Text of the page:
Sage & Sand
M/M, Historical, Western, Erotica
[Coming Winter 2018 / 8000 Words]
Marshall Maddox is no one's hero. Right place, right time, that's all this is.
Bram Caldwell sure as hell didn't expect to need rescuing. But if Marshall wants to stick around after the gunfire fades, Bram's not going to complain.
Originally published in Rode Hard Anthology, Torquere Press 2014.
Bram doesn't really consider leaving when Marshall disappears to retrieve his own horse; but his heartbeat is a confused racket in his chest, and he's none too sure why he stays. He doesn't know this Marshall Maddox. He's got no reason to trust him beyond the fact that so far the man hasn't tried to shoot him. Well, that and the rescue for which Bram is plenty grateful. He wishes it were enough to settle his anxious nerves as he climbs back into his seat, reins in hand.
Marshall returns quickly, on foot, kicking up dust as he leads his horse into the road. Instead of mounting, he simply hitches his horse to the back of the coach. When he climbs onto the bench beside Bram, it's with a freshly loaded shotgun in hand; he looks like a man ready for anything. Bram finds himself staring again, and this time he can't bring himself to look away. He should put his eyes on the road ahead and get the horses moving, but his hands are still shaking.
Somehow, Marshall's proximity isn't helping.
When the stage doesn't start forward, Marshall glances at him—a fleeting look first, but a longer one when their eyes lock. Bram curses inwardly when Marshall's gaze cuts down to Bram's hands; he hates the thought of this man thinking him a coward. He hates not being able to still himself by force of will.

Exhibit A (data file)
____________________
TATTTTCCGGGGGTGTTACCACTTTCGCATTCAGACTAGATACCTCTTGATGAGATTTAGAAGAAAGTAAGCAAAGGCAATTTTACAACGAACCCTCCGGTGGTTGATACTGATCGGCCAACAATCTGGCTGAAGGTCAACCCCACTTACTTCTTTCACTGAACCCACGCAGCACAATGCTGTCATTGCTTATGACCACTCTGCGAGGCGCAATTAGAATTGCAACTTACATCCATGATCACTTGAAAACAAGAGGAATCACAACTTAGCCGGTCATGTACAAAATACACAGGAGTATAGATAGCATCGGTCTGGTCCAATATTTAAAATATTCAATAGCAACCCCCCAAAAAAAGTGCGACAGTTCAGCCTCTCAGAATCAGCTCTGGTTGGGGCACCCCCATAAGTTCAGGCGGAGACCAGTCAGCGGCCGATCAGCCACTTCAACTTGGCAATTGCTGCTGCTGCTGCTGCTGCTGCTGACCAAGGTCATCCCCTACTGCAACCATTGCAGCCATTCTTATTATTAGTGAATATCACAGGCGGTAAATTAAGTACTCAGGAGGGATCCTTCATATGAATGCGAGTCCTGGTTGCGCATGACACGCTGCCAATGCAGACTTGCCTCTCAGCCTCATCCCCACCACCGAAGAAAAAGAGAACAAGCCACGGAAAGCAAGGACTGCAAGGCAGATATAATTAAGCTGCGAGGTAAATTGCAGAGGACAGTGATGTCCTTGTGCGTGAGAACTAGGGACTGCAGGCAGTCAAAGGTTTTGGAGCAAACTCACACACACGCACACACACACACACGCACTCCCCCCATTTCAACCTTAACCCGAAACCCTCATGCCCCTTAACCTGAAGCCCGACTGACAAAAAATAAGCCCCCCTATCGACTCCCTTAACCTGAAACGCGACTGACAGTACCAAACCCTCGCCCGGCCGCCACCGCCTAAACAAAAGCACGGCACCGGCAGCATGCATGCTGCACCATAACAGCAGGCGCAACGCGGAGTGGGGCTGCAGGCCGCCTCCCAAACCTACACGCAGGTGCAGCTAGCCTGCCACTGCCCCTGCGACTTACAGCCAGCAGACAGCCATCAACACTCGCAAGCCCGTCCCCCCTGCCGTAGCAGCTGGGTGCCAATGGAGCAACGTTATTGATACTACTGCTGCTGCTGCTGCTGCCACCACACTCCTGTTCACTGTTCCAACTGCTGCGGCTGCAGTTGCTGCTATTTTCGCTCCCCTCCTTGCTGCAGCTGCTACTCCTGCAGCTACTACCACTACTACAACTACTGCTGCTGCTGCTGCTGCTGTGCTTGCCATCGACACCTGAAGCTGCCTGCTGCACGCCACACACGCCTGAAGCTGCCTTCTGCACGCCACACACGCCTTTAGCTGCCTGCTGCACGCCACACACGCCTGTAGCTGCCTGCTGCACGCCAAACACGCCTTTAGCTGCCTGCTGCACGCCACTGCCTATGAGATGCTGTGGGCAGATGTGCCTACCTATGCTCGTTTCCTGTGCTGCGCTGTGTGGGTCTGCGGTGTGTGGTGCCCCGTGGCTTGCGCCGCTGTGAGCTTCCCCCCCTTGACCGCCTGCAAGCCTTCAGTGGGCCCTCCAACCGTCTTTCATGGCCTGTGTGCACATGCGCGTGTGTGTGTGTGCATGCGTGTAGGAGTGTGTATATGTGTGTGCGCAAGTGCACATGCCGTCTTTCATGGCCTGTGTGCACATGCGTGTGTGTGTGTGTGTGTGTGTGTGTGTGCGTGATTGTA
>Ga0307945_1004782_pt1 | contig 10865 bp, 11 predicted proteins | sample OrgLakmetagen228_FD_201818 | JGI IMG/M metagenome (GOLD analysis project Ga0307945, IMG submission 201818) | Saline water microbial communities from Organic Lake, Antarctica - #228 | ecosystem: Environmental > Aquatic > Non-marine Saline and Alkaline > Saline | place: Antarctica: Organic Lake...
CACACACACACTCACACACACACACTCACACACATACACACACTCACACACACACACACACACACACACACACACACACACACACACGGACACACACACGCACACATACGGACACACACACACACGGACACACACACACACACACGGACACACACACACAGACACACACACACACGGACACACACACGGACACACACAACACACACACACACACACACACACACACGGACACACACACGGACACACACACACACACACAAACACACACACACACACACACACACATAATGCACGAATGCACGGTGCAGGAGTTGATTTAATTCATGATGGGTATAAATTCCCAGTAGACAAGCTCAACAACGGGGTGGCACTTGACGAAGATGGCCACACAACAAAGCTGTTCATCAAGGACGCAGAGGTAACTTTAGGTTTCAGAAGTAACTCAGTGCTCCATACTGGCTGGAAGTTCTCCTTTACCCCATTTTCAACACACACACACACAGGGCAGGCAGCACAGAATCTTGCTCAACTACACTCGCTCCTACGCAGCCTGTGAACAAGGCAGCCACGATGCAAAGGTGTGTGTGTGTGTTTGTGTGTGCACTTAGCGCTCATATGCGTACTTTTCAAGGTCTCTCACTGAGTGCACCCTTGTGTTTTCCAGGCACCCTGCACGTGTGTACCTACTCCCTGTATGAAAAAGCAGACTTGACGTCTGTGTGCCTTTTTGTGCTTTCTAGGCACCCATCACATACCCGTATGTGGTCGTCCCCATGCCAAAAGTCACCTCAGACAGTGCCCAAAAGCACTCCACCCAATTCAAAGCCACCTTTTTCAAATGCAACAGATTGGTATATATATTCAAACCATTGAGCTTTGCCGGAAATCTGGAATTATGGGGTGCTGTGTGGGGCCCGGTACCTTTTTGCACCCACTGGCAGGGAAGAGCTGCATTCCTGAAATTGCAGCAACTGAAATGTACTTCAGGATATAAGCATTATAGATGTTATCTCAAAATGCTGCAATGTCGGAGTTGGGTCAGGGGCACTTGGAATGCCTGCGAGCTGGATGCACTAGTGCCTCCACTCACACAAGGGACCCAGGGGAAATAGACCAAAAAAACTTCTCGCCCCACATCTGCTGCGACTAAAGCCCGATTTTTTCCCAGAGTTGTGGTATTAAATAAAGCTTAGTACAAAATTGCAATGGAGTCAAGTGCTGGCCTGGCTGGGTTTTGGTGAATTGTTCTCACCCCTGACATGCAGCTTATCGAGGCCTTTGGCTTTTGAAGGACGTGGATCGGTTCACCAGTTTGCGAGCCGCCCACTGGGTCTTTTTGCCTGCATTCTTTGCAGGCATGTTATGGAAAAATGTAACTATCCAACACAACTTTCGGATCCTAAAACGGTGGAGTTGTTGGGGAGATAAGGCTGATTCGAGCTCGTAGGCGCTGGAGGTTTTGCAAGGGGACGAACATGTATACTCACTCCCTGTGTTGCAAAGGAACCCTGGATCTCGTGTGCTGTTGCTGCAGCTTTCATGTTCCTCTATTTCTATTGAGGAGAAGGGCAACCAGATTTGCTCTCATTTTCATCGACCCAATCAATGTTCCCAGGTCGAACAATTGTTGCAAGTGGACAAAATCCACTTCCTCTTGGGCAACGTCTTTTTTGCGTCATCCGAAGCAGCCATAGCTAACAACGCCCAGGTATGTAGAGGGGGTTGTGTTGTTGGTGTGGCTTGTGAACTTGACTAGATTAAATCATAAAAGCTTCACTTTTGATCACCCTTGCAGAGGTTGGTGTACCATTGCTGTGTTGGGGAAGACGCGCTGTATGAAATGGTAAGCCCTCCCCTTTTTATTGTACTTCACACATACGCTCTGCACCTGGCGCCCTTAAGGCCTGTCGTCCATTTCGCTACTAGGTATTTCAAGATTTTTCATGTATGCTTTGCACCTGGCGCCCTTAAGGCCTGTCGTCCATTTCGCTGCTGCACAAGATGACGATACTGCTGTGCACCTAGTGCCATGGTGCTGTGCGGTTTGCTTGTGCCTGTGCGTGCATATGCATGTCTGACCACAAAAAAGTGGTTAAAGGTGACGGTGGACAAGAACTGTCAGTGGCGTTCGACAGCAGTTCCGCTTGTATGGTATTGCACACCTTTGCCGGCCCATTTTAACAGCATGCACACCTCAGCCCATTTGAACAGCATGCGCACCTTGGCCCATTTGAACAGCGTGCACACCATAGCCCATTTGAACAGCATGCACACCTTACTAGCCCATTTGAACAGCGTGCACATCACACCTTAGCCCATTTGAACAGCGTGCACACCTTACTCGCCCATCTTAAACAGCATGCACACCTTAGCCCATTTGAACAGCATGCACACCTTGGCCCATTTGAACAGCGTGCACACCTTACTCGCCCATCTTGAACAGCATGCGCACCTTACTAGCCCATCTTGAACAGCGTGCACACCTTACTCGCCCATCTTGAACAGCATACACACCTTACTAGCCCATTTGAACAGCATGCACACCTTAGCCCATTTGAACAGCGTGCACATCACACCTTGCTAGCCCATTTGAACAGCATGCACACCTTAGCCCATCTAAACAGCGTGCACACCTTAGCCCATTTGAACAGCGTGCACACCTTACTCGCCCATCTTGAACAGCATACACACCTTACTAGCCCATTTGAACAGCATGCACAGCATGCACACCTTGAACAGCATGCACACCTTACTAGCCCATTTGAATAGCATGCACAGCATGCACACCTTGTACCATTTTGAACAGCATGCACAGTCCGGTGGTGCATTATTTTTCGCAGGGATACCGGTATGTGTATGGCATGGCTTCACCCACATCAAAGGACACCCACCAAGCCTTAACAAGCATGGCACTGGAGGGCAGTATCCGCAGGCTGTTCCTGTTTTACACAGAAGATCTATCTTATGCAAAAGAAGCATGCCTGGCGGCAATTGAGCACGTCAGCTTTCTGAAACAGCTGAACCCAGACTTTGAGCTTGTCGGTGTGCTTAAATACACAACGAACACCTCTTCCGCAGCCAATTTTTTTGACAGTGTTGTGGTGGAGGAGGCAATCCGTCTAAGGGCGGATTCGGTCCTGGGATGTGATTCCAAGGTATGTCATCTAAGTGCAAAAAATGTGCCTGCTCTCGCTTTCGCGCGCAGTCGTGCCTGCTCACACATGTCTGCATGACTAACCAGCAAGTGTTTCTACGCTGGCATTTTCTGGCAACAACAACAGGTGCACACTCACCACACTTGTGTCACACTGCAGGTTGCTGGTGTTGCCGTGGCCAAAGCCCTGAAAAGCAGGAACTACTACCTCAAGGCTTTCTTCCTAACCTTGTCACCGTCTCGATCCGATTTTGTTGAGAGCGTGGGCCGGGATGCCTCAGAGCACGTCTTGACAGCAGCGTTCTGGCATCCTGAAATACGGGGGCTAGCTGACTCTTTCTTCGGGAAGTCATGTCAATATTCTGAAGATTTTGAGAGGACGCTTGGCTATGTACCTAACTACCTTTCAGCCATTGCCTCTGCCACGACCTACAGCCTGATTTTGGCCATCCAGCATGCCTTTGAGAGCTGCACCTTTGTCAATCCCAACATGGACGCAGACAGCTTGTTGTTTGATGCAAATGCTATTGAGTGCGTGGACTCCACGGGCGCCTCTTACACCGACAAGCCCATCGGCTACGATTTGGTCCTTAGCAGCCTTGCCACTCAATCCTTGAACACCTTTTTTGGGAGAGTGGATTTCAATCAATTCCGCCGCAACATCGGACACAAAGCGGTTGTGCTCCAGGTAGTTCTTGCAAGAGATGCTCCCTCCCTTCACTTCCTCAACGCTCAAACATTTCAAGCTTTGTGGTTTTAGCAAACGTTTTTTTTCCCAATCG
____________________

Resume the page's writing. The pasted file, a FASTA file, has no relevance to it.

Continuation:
"How old're you, kid?" Marshall's voice cuts straight through him, low and rough. He doesn't sound pitying. There's something straightforward in his tone, some genuine curiosity. He asks the question quietly, and the sound of his voice sends a surprised shiver along Bram's skin. Those eyes feel like they're looking straight through him, and it takes Bram a moment to find his voice and answer.
"You ever shoot a man before?"
"No," Bram admits without thinking. He's never shot anyone. He's never been this close to any kind of death, even traveling with his father. Now, with the violence behind him and calm still out of reach, he's not sure whether it's the dead bandit or Cooper's body in the coach upsetting him so badly. Both. Either. He suddenly doesn't care.
He startles at the warm weight of Marshall's hand at the back of his neck. Strong fingers curl around his nape, not threatening, just a reassuring pressure that—impossibly—steadies Bram and lets him take a firmer grip on the reins.
"Killing ain't likely to get easier for you with practice," Marshall says. "But you'll be all right."
When he takes his hand back, Bram feels chilly despite the dry heat and miles of sand, the parched sagebrush stretching to every horizon.
(Cover by Yolande Kleinn)